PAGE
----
Study: Older adults who experience sudden cardiac arrest during or following exercise tend to have better health than those whose sudden cardiac arrest is not triggered by exercise
The annual incidence of sports-related sudden cardiac arrest in older adults is rare: 2 to 3 cases per 100,000 people.
Of the 4,078 total sudden cardiac arrest cases studied in people 65 and older, 77 (1.9%) occurred during or following an exercise activity, such as cycling, gym workout, running, or playing golf or tennis. Most of the cardiac arrests occurred in men (91%).
Investigators also analyzed medical records, which were available for 47 people with sports-related cardiac arrest and 3,162 for people with non-sports-related cardiac arrest. This analysis revealed that people who experienced sudden cardiac arrest during or shortly after exercise were more likely to have fewer cardiovascular risk factors and other health issues than people who did not experience exercise-related sudden cardiac arrest.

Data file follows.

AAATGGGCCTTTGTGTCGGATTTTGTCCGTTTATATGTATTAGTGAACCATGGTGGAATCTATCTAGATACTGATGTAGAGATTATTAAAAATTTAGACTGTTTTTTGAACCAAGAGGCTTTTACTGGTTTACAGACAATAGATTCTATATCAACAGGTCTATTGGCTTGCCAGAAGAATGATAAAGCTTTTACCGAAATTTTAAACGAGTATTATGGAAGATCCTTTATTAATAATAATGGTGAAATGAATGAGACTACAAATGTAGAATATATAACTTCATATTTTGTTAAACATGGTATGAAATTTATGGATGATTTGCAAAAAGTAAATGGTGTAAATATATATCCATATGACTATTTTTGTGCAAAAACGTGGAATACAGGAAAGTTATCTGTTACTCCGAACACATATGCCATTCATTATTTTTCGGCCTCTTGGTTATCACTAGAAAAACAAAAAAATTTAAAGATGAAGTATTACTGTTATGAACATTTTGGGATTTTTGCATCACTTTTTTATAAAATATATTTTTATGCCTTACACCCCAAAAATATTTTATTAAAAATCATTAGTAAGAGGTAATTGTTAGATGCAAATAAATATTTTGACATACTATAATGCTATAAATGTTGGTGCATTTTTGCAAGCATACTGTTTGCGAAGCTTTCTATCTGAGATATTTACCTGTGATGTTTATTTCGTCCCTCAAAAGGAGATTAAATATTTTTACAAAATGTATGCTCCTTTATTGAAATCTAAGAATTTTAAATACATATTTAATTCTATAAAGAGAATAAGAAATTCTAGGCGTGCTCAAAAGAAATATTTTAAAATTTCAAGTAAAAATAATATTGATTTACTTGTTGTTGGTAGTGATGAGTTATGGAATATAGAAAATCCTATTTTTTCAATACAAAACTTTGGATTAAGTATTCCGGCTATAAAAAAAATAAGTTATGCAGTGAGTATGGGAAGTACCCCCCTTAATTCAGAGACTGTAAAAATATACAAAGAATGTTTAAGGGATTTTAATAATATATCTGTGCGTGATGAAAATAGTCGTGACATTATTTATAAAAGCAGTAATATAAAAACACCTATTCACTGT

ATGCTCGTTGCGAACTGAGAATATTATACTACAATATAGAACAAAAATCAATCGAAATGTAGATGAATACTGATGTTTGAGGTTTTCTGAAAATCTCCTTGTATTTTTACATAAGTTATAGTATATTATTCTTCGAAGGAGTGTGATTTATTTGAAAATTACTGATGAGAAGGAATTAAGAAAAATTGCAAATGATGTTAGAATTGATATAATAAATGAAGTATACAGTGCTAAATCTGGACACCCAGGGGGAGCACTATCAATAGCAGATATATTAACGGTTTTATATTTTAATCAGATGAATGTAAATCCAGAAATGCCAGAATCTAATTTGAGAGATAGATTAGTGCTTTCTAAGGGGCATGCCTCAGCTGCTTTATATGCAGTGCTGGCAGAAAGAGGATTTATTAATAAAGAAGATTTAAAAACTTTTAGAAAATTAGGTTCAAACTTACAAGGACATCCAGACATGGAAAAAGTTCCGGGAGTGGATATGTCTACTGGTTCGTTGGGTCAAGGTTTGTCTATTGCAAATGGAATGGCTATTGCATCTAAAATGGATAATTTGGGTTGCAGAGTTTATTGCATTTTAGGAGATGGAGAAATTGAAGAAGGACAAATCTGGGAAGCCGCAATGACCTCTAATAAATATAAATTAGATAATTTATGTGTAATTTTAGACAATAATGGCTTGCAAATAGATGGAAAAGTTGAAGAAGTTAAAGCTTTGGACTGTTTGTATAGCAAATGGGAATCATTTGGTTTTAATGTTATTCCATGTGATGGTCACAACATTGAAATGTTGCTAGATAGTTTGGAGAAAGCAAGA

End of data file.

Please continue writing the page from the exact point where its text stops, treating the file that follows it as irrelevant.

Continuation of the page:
People who experienced sports-related cardiac arrest were also more likely to experience it in a public location, which contributed to being four times more likely to survive than those who experienced a non-sports-related cardiac arrest.
One response to “Sports-related sudden cardiac arrest is rare in older adults”
Man that’s a brain twister. Seems counterintuitive. Or maybe I just don’t understand it.
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